Collecting milk in Kenya’s informal market (photo credit: ILRI/Dave Elsworth).
Do estimates of the agricultural gross domestic product (GDP) of African nations really underestimate the value of the contribution from the livestock sector, as livestock specialists at the International Livestock Research Institute (ILRI) and elsewhere frequently complain? In Kenya and Ethiopia, the answer is a resounding ‘Yes’.
A new study by the Inter-Governmental Authority on Development (IGAD) Livestock Policy Initiative (LPI), which worked with national partners, concludes that livestock’s contribution to Kenya’s agricultural GDP is a whopping two and a half times larger than the official estimate for 2009. An earlier IGAD study concluded that livestock’s contribution to Ethiopia’s agricultural GDP has been even more dramatically under-reported; livestock’s contribution is now being estimated at three and a half times larger than that of the last official estimate available.
In Kenya, ‘This increase of 150% over official estimates means that the livestock contribution to agricultural GDP is only slightly less than that from arable agriculture, i.e. 320 billion Kenyan shillings for livestock (about $4.21 billion US dollars in 2009) versus 399 billion Kenyan shillings for crops and horticulture (in 2009 roughly $5.25 billion US dollars). . . .
‘According to the revised estimates, milk is Kenya’s most economically important livestock product, providing a little less than three quarters of the total gross value of livestock’s contribution to the agricultural sector. In terms of its contribution to agricultural GDP, milk is about four times more important than meat.
‘Cattle are Kenya’s most important source of red meat, supplying by value about 80% of the nation’s ruminant offtake for slaughter. More than 80% of the beef consumed in Kenya is produced by pastoralists, either domestically or in neighbouring countries and then imported on the hoof, often unofficially.’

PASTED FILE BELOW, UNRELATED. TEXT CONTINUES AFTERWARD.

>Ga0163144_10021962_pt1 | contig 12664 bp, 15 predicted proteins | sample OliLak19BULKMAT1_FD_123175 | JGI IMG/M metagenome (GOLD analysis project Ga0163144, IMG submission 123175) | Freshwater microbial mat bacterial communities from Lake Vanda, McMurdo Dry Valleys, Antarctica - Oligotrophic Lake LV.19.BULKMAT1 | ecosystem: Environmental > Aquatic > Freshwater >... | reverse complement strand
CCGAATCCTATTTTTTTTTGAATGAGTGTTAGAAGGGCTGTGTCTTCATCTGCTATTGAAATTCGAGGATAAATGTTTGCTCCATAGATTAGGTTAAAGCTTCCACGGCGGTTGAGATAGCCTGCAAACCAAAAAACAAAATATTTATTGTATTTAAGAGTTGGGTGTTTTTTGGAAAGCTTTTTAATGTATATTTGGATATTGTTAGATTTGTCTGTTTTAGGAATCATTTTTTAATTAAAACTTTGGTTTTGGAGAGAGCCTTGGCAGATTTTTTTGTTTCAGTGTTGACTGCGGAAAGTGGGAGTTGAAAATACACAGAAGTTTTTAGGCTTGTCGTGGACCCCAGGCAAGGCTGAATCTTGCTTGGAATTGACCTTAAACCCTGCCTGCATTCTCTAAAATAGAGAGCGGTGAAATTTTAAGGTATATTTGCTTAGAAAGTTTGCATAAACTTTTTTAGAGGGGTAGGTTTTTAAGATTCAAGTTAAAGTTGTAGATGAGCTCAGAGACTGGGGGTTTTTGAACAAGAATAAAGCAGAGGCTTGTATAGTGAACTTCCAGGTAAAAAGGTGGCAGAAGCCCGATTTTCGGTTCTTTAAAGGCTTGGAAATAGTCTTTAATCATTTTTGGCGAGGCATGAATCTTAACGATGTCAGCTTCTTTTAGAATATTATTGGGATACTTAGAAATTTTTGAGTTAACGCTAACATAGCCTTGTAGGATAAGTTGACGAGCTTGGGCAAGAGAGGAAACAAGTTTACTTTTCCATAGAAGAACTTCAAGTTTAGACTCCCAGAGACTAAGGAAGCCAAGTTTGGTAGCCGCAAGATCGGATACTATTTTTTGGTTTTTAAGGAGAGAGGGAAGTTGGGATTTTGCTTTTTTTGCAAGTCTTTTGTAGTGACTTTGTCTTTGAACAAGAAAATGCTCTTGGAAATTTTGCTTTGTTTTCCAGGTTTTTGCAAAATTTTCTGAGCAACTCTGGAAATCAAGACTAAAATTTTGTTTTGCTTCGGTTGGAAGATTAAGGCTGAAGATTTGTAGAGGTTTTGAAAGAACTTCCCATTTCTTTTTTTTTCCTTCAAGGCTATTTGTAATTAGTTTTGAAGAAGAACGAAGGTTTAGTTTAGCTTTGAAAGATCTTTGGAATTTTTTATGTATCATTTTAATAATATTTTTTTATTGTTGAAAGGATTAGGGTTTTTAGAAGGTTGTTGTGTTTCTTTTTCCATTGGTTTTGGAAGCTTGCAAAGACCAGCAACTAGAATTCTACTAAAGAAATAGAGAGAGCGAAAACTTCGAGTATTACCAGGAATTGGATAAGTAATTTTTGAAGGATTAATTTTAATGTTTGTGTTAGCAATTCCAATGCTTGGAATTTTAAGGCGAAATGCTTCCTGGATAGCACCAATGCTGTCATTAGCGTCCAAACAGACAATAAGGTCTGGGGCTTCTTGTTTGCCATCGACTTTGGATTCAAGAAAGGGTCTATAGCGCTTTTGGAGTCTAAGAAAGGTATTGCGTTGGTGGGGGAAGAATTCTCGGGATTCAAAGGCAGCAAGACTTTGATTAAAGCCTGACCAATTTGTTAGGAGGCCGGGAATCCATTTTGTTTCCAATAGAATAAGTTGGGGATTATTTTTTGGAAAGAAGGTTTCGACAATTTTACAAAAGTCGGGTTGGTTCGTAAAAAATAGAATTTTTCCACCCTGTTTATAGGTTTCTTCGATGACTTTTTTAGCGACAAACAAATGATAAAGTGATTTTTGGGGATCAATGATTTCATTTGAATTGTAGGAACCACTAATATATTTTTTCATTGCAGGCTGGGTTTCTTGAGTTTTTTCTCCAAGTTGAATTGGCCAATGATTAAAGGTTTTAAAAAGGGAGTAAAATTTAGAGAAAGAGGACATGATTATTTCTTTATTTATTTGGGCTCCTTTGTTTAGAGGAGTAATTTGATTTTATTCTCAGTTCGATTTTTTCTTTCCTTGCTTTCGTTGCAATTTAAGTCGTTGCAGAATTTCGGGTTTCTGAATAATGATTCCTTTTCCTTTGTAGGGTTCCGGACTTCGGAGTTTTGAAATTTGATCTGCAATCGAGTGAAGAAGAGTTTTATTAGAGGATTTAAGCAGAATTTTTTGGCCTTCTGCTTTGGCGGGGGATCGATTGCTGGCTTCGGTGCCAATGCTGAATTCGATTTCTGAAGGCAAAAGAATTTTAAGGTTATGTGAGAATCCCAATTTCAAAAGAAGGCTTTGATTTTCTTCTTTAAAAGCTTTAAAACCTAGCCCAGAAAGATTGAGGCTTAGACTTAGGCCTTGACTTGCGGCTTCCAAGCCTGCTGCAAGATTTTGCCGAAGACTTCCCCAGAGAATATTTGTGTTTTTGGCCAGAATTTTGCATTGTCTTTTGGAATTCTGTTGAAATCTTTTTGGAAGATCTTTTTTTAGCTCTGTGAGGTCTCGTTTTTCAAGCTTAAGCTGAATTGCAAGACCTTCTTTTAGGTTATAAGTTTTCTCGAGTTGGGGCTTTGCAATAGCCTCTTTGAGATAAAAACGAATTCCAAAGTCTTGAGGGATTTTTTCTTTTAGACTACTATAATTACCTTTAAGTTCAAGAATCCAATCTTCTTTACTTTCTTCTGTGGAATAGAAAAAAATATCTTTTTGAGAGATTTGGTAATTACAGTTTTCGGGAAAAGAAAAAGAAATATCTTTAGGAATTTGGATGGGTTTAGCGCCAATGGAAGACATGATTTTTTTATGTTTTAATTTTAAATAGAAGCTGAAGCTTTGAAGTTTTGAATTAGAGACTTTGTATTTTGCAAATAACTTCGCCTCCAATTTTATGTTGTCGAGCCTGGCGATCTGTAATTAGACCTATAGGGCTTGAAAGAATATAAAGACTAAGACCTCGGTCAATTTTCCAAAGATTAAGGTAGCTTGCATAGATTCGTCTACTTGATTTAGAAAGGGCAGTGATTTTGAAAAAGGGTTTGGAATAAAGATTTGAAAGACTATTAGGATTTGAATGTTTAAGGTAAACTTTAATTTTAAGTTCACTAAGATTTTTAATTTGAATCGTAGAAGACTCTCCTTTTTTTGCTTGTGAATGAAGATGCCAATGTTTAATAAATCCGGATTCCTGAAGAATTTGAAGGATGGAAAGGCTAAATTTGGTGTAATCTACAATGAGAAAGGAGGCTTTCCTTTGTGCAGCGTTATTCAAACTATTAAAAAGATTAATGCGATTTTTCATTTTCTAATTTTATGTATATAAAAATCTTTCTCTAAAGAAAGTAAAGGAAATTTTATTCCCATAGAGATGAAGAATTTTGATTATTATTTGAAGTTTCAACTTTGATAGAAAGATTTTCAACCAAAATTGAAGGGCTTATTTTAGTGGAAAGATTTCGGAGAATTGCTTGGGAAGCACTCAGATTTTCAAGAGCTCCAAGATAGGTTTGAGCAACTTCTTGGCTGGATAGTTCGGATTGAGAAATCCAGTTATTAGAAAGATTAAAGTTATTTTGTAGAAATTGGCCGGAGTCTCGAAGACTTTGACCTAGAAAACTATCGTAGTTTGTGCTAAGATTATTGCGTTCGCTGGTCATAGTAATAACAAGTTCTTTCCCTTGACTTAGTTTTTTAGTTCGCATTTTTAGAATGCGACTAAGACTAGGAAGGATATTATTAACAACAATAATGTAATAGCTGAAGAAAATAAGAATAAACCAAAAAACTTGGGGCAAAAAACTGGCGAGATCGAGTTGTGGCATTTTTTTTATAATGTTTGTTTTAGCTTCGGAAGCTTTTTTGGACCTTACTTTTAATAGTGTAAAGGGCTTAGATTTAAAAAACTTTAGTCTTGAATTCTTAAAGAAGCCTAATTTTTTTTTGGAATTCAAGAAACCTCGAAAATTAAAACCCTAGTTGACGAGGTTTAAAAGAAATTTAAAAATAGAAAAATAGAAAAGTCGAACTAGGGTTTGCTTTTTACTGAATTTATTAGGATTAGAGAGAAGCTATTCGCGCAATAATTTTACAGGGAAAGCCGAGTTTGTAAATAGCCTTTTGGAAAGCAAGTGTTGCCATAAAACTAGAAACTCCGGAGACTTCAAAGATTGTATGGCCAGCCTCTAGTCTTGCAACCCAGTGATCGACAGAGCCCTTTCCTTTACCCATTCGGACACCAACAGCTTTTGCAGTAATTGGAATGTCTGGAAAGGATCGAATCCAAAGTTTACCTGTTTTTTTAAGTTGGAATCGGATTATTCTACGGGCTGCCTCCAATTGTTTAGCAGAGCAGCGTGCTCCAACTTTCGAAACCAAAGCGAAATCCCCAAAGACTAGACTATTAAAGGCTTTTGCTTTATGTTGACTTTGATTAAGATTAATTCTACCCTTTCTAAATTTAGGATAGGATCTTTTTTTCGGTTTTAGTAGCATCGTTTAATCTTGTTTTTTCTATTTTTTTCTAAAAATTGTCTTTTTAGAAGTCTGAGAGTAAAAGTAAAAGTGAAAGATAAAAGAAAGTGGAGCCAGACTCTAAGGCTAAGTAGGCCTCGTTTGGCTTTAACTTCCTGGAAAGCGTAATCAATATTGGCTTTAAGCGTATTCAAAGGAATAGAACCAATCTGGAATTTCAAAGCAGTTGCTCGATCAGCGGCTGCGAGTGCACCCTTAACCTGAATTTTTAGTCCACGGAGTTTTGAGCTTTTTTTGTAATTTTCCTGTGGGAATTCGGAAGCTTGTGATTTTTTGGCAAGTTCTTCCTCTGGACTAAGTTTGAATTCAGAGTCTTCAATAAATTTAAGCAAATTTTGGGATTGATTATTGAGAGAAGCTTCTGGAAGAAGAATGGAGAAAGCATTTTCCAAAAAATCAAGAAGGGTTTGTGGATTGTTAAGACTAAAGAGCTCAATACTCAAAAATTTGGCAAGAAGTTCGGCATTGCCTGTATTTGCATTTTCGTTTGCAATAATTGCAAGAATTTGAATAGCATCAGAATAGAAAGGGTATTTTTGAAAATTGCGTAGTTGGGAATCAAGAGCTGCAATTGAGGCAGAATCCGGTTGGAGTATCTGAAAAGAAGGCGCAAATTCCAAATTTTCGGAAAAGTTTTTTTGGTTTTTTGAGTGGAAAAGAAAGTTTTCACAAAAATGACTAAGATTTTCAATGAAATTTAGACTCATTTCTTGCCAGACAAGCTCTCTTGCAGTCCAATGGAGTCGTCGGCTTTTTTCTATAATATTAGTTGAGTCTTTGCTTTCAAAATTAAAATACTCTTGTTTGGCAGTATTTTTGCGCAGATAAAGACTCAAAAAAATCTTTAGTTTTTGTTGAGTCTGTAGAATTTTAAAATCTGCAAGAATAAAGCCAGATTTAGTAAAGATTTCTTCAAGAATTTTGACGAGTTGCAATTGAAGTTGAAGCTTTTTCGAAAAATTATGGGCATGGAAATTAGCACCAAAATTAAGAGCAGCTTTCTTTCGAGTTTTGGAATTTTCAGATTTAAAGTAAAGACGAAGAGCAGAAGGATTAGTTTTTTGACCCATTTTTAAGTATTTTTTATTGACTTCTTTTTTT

In addition, the broad range of benefits rural food producers derive from livestock keeping—including manure for fertilizing crop field, traction for pulling ploughs, and serving as a means of savings and credit and insurance—represent about 11% of the value of the livestock contribution to GDP in Kenya and more than 50% in Ethiopia.
‘The conclusion to be drawn from this study is that Kenya’s livestock are economically much more important than hitherto believed; in fact, only marginally less than crops and horticulture combined. Agriculture and forestry are by far Kenya’s most important economic sector in terms of domestic production and it would now appear that livestock provide about 43% of the output from this sector. . . .’
We link here to the whole policy brief from the Inter-Governmental Authority on Development (IGAD) Livestock Policy Initiative (LPI – IGAD LPI website). The brief was based on working paper by the United Nations Food and Agriculture Organization and IGAD: The Contribution of Livestock to the Kenyan Economy, No. 03-2011, by Roy Behnke and David Muthami.